Europe's biggest airline, Air France-KLM, has seen losses widen, as a result of redundancy payouts and higher fuel costs. The airline announced in June that it would be shedding 5,000 cabin crew and pilots from its French workforce.
The struggling Franco-Dutch airline suffered €895m ($1.1bn, £700m) of net losses in the three months to June. However its shares rose 18% after it predicted that operating profits for the rest of the year would be better than in 2011.
took a one-off charge of €368m to cover redundancy payments as part of plans to cut 10% of its workforce.
Revenues rose 4.5% in the quarter to €6.5bn, with the number of passengers up by 2.4%.However, the carrier saw a drop in its freight business due to the weak economic backdrop in Europe.
"These results demonstrate how crucial the success of the Transform 2015 plan is to the turnaround of the group," said chief executive Jean-Cyril Spinetta.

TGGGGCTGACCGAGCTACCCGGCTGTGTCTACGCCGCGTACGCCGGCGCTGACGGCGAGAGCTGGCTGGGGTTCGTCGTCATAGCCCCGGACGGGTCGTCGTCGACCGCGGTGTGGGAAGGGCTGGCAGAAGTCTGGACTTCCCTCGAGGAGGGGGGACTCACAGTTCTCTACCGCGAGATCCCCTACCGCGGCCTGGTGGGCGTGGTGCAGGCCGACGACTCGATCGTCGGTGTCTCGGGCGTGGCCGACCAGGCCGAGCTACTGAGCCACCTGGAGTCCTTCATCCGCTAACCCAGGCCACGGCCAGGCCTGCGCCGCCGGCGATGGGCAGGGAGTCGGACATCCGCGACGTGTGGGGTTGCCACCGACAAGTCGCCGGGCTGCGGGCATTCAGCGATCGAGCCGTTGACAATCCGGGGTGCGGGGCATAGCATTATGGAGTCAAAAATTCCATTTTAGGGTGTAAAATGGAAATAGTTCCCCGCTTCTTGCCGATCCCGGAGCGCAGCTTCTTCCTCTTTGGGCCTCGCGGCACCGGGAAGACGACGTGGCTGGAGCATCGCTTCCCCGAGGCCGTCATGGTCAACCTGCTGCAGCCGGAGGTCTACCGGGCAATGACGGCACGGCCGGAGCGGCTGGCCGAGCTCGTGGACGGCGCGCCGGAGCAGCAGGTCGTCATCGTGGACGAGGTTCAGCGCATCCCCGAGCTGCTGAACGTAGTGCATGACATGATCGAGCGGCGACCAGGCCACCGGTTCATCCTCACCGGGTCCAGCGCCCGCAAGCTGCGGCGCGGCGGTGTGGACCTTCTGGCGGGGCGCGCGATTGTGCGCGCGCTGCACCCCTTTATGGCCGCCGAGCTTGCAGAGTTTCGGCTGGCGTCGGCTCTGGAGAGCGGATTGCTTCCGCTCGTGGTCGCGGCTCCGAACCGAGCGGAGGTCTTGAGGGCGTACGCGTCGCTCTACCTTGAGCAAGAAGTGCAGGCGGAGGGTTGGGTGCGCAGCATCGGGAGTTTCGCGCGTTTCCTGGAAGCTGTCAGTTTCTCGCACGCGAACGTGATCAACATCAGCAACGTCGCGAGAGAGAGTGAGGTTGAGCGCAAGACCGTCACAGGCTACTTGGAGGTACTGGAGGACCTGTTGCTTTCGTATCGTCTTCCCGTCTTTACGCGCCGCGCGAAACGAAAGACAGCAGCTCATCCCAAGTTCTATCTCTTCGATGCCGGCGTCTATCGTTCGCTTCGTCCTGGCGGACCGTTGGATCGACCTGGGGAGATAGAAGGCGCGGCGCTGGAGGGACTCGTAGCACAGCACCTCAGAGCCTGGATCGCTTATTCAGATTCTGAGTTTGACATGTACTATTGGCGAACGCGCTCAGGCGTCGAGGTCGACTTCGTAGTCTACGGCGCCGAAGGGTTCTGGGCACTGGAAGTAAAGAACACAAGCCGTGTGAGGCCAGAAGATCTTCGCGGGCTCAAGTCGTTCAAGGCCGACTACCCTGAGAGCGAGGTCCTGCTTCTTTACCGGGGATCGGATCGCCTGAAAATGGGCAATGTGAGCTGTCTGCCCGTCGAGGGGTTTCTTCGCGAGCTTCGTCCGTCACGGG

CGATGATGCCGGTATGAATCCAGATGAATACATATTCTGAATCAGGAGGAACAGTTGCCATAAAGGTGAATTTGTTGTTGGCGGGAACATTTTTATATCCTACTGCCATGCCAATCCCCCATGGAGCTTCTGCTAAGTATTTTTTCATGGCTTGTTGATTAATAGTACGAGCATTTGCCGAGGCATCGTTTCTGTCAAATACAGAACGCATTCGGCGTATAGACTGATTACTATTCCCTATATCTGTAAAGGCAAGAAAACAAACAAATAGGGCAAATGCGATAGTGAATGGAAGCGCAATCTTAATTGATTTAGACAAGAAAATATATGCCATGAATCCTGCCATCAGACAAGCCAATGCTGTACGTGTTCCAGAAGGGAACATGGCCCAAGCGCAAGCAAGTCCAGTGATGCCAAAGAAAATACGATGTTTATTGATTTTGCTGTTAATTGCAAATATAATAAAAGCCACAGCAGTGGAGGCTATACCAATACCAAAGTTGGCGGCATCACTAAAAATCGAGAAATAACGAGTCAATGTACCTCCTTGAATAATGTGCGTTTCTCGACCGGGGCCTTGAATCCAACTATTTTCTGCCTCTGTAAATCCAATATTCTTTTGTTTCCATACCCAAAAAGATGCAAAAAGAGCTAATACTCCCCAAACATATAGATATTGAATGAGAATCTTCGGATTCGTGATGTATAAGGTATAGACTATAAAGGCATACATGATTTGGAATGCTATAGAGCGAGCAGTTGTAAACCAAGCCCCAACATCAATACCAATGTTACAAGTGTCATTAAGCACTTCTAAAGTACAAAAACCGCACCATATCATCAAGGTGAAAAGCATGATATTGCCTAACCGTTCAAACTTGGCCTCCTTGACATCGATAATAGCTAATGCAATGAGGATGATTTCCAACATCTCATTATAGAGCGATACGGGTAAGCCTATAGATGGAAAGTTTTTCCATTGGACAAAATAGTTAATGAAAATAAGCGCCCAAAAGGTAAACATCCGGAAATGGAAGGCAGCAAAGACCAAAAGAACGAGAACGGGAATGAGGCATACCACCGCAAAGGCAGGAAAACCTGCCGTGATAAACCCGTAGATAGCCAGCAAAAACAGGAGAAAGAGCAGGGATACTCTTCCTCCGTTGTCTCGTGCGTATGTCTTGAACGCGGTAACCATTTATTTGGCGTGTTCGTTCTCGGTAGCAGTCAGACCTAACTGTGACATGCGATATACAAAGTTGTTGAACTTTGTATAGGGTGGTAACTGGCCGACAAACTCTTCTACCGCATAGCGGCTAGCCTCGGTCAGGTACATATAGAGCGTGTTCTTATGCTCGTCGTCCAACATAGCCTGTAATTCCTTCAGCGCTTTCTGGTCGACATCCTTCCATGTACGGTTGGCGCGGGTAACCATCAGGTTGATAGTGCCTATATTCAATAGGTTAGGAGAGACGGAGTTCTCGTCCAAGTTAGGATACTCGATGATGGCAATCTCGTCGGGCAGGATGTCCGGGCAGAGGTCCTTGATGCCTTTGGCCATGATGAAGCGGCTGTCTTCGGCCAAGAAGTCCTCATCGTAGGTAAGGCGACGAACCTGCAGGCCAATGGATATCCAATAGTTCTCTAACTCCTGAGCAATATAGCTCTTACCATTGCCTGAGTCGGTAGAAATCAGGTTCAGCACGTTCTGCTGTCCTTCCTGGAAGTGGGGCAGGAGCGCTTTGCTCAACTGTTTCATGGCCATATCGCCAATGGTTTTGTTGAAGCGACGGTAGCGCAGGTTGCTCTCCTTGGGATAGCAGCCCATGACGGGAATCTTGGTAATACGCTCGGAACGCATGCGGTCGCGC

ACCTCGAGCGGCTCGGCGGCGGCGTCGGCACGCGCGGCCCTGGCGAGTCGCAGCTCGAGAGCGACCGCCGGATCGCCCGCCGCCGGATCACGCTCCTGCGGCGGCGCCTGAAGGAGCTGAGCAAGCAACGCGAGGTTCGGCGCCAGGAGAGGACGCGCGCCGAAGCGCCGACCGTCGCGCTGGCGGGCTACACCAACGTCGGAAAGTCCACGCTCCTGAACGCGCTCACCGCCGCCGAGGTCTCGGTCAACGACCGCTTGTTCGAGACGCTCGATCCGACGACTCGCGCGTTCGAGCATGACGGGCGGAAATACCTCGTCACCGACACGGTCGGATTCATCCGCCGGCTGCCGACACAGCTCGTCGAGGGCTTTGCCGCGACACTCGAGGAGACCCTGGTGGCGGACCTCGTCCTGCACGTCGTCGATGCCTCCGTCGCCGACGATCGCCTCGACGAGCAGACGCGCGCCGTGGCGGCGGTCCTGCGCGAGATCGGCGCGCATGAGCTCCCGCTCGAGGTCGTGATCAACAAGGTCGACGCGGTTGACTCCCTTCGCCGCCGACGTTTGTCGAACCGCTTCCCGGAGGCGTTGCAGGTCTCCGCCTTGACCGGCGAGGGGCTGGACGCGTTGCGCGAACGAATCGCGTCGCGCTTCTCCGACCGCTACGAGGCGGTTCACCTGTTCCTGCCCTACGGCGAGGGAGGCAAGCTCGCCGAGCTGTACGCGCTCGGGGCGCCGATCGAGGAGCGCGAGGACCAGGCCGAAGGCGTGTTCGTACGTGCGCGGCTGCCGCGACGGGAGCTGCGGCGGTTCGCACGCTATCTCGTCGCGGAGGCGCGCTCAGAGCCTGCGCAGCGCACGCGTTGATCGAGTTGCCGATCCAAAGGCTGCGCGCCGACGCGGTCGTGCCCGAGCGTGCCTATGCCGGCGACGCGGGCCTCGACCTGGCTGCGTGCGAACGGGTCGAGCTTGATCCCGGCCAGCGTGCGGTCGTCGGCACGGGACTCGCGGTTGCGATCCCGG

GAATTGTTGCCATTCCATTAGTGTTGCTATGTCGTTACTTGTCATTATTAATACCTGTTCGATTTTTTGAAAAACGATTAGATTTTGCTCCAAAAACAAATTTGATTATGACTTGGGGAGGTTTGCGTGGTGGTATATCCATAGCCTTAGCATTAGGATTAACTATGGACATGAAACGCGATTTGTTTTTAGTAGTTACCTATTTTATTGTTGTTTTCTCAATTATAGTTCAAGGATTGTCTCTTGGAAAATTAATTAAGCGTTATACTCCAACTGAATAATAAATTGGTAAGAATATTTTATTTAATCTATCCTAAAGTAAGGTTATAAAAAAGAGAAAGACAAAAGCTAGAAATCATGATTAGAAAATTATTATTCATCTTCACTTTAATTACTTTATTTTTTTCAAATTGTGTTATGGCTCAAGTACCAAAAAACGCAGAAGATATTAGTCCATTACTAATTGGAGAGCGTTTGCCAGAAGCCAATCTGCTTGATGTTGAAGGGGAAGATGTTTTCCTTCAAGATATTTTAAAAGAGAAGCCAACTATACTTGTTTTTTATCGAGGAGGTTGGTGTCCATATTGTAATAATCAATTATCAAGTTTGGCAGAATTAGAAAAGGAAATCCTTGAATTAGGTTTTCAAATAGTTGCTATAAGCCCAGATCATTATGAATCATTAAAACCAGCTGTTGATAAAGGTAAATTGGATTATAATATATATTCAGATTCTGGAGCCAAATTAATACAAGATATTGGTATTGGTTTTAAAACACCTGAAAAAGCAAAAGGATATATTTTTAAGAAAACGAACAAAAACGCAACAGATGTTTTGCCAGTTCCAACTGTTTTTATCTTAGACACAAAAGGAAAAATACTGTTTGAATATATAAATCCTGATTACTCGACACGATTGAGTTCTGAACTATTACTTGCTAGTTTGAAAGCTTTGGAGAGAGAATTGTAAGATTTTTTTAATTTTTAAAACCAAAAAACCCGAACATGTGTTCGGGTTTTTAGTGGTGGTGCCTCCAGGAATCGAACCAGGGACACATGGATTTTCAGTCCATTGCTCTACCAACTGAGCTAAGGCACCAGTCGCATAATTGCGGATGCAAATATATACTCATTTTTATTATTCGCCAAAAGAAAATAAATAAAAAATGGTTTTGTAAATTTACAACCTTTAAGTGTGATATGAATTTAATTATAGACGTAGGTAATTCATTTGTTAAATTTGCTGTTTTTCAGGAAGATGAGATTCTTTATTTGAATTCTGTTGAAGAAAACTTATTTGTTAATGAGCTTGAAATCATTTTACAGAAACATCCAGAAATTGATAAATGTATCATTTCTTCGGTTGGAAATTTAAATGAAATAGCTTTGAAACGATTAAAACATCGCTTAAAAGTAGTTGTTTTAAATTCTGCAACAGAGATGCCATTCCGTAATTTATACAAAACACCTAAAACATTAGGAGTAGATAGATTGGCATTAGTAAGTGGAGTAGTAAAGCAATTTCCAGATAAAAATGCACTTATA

"In an increasingly uncertain global economic environment compounded by oil price and exchange rate volatility, an improvement in our productivity and costs is even more necessary."
The airline also saw a big rise in fuel costs, which jumped by €469m, while operating losses narrowed to €66m from €145m a year earlier.
Cabin crew and pilot redundancies
In June this year, Air France-KLM announced plans to cut more than 5,000 cabin crew, pilot and service jobs as part of a plan called Transform 2015.
It said at the time that it hoped to avoid compulsory redundancies through natural wastage and voluntary redundancies, and estimated about 1,700 jobs could be lost through natural turnover.
However, last week two out of three of the unions representing cabin crew rejected the cost cutting plans. Pilots are set to vote on the plans next month.
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